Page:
People post news items on Facebook and Twitter, but most of the time, instead of driving traffic to the original publisher, users will simply read the headline and blurb on the social media platform, and engage, through comments or "likes", solely on the social media platform instead of on the publisher's site. Facebook and Twitter get the eyeballs and the engagement, and consequently the advertising, for work they didn't produce. The actual producers of the content get very little if anything.

Then there's the proliferation of news curation sites and emails. Some of these are compiled with care and of reasonable quality; others, like, simply plagiarise or distort original news articles. But the net result is the same: barely any traffic goes to the original publisher.

WeTell offers a way for news to be curated but in a way that benefits the publishers and creates a symbiotic relationship between curators and publishers, instead of the current conflictual one.

But wasn't printing expensive compared to publishing on the web?

While the cost of publishing has come down because most news publishers now don't have to worry about printing, it is still extremely expensive to run a publication dedicated to producing high-quality, original, fact-checked, accurate, fair news stories. For a typical news story, the publisher has to pay for the reporter's travel costs and labour, insurance (reporting can be risky), editing, subbing, and fact-checking. It usually costs thousands of rands for a straightforward story, from conception to publication.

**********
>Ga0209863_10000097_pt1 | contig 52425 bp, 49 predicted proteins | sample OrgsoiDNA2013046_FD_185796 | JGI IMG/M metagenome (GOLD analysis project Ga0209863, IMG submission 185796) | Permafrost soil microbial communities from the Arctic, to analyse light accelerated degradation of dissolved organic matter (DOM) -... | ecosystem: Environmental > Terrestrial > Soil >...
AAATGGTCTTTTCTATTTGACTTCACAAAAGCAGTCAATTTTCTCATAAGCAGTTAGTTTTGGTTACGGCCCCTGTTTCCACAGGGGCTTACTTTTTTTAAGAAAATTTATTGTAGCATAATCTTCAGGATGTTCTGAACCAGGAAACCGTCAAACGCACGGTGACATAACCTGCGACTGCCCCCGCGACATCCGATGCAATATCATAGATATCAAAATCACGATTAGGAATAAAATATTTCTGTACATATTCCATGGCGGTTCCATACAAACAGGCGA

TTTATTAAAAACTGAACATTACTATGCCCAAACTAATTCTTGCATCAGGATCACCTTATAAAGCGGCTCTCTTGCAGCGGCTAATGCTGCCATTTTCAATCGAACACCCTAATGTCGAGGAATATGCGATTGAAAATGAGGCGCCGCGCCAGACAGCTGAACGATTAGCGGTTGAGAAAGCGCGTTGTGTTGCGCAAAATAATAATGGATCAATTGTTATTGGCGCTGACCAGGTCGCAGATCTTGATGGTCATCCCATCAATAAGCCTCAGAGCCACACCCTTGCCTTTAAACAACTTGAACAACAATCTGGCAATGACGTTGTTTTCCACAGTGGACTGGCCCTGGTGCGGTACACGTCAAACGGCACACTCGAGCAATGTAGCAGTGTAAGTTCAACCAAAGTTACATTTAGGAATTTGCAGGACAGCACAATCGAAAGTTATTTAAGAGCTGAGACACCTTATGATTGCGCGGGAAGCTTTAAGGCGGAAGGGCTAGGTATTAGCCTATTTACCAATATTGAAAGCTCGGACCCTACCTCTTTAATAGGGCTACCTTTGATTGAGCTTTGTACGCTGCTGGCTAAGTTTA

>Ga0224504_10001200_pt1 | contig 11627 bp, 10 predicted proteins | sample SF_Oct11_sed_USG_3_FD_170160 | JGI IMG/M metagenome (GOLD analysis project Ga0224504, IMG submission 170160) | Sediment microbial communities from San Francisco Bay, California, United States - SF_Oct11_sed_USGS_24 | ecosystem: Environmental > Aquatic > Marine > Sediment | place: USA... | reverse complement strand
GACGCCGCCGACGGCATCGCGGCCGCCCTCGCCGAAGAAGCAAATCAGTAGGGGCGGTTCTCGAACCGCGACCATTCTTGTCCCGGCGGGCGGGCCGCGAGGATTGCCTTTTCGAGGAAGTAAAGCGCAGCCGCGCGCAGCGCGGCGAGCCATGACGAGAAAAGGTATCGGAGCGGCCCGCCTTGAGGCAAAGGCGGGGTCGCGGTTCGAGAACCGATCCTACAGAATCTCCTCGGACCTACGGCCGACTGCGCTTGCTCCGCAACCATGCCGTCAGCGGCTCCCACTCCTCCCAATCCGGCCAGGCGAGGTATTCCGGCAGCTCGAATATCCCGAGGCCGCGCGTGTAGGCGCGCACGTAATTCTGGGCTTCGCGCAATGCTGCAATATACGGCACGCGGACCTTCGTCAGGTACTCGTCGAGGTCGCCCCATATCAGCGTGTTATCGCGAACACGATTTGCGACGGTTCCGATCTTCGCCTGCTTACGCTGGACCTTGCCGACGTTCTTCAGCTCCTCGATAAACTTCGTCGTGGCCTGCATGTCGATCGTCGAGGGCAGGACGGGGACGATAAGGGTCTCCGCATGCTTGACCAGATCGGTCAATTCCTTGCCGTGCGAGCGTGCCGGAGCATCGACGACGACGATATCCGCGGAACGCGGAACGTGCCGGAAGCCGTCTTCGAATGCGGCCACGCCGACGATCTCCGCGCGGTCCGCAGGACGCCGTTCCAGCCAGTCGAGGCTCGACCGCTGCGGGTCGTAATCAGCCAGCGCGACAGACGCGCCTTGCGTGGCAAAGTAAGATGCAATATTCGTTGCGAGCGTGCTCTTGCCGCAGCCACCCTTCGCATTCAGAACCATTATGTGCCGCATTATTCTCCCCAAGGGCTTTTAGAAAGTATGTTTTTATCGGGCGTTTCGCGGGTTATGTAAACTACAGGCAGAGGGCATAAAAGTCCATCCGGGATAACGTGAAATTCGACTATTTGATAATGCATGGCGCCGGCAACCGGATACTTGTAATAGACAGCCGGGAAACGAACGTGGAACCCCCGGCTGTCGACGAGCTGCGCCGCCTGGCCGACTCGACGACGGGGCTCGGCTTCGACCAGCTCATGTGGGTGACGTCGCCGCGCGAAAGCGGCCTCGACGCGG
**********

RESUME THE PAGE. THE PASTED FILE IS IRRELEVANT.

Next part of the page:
But are you offering members enough?

We hope so. Certainly we hope people sign up to be able to comment and vote on stories. But we believe most people will sign up too because they believe that it is necessary to pay towards sustaining high-quality news reporting. Many news sites solicit voluntary contributions, for example through membership or tax-deductible donations.

But the erosion of brand loyalty makes it difficult for people to choose one specific publication over another. By creating a pool of respected media publications who benefit from WeTell, we offer an easy and attractive way for people to support multiple quality publications.

How can WeTell avoid the perverse incentives driving Facebook and Twitter?

Facebook and Twitter have only a small incentive to provide their users with high-quality, accurate, fair news. The incentives of their user engagement models accentuate inter-user conflict, controversy and sensation. Truthfulness is a secondary concern.

Our user engagement model, i.e. voting on bulletins and news items together with viewer metrics, has a very different purpose: to drive traffic to high-quality news reporting. We rely on the wisdom of the crowd to drive quality to the top and the dregs to the bottom.

Wisdom of the crowd? Aren't you being a little optimistic?

There are excellent precedents showing that the wisdom of the crowd can drive quality on the internet. Perhaps the two finest examples are Wikipedia and Stack Overflow.

Is WeTell a direct challenge to Twitter and Facebook?

It would be beneficial for the quality of news if people dropped Facebook and Twitter as their sources of curated news. Facebook and Twitter may, perhaps, have benefits to society, but, in their current guises, they are a threat to quality news publishing.

What about languages other than English?

We would welcome publishers in other languages. The WeTell website has been implemented so that our user interface can be translated into other languages.

Do you intend to expand beyond South Africa?

We would be delighted if quality news publishers from other countries join WeTell.